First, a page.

Seasonal probability forecasts produced with numerical dynamics on supercomputers offer great potential value in managing risk and opportunity created by seasonal variability. The skill and reliability of contemporary forecast systems can be increased by calibration methods that use the historical performance of the forecast system to improve the ongoing real-time forecasts. Two calibration methods are applied to seasonal surface temperature forecasts of the US National Weather Service, the European Centre for Medium Range Weather Forecasts, and to a World Climate Service multi-model ensemble created by combining those two forecasts with Bayesian methods. As expected, the multi-model is somewhat more skillful and more reliable than the original models taken alone. The potential value of the multimodel in decision making is illustrated with the profits achieved in simulated trading of a weather derivative. In addition to examining the seasonal models, the article demonstrates that calibrated probability forecasts of weekly average temperatures for leads of 2-4 weeks are also skillful and reliable. The conversion of ensemble forecasts into probability distributions of impact variables is illustrated with degree days derived from the temperature forecasts. Some issues related to loss of stationarity owing to long-term warming are considered. The main conclusion of the article is that properly calibrated probabilistic forecasts possess sufficient skill and reliability to contribute to effective decisions in government and business activities that are sensitive to intraseasonal and seasonal climate variability. © 2013 Springer-Verlag Berlin Heidelberg.

James R.P.,Prescient Weather Ltd. | Arguez A.,National Oceanic and Atmospheric Administration
Journal of Atmospheric and Oceanic Technology | Year: 2015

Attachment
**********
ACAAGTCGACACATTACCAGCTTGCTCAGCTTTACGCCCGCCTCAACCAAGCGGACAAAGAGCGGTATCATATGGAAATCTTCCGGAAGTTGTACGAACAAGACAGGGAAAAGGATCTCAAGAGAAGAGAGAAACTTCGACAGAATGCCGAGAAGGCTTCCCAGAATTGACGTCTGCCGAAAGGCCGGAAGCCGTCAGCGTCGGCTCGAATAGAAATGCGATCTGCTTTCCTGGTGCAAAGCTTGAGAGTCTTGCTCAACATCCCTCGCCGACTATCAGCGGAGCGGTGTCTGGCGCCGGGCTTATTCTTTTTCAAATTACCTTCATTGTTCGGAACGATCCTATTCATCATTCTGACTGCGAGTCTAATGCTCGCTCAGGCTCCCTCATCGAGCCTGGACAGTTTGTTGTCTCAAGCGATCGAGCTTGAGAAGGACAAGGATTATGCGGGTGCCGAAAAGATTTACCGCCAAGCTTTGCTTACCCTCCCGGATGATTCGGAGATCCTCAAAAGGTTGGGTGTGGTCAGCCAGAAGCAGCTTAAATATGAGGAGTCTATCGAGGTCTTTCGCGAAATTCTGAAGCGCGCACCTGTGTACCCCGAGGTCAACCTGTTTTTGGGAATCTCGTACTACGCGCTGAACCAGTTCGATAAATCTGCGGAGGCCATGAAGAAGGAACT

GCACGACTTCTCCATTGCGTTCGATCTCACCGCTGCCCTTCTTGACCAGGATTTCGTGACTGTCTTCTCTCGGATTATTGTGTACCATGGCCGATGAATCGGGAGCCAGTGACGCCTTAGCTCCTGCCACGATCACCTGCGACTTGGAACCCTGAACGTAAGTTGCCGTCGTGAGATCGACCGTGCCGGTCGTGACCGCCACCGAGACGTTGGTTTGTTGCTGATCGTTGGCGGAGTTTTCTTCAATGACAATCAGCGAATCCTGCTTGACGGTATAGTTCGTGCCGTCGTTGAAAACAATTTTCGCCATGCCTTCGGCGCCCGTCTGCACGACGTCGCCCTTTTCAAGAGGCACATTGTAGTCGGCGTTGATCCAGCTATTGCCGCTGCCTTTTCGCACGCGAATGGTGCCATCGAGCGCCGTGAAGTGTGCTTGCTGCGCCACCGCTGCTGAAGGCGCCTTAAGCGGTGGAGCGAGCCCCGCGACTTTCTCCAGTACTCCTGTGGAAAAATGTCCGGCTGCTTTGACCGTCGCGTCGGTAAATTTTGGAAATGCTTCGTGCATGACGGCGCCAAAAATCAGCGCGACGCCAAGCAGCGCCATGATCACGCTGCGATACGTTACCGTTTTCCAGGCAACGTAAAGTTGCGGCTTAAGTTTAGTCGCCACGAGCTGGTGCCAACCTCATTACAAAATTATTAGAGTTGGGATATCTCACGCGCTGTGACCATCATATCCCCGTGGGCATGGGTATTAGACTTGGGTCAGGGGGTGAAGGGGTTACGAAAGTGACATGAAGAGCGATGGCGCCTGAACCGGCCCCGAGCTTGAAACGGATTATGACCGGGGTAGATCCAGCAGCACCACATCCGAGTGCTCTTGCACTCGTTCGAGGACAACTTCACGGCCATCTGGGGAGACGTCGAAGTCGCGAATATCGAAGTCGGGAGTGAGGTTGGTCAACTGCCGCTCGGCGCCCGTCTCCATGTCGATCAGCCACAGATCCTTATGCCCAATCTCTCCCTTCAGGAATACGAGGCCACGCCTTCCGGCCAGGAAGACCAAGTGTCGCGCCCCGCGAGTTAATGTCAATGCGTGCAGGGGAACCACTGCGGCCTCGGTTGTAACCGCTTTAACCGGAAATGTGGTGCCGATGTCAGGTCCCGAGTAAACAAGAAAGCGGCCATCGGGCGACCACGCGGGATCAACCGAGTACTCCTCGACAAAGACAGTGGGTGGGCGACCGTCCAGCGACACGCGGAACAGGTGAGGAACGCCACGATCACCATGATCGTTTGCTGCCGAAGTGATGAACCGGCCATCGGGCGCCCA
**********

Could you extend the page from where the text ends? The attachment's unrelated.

The climatological daily variance of temperature is sometimes estimated from observed temperatures within a centered window of dates. This method overestimates the true variance of daily temperature when the rate of seasonal temperature change is large, because the seasonal change within the date window introduces additional variance. The contribution of the seasonal change may be removed by performing the variance calculation using daily temperature anomalies, leading to a bias-free estimate of variance. The difference between the variance estimation methods is illustrated using both idealized simulations of temperature variability and observed historical temperature data. The simulation results confirm that removing the climatological temperature cycle eliminates bias in the variance estimates. For several U.S. midlatitude locations, the difference in estimated standard deviation of daily mean temperature is on the order of a few percent near the seasonal peaks in climatological temperature change, but the maximum difference is larger in highly continental climates. These differences are shown to be significant when estimating the probability of temperature extremes under the assumption of a Gaussian distribution. © 2015 American Meteorological Society.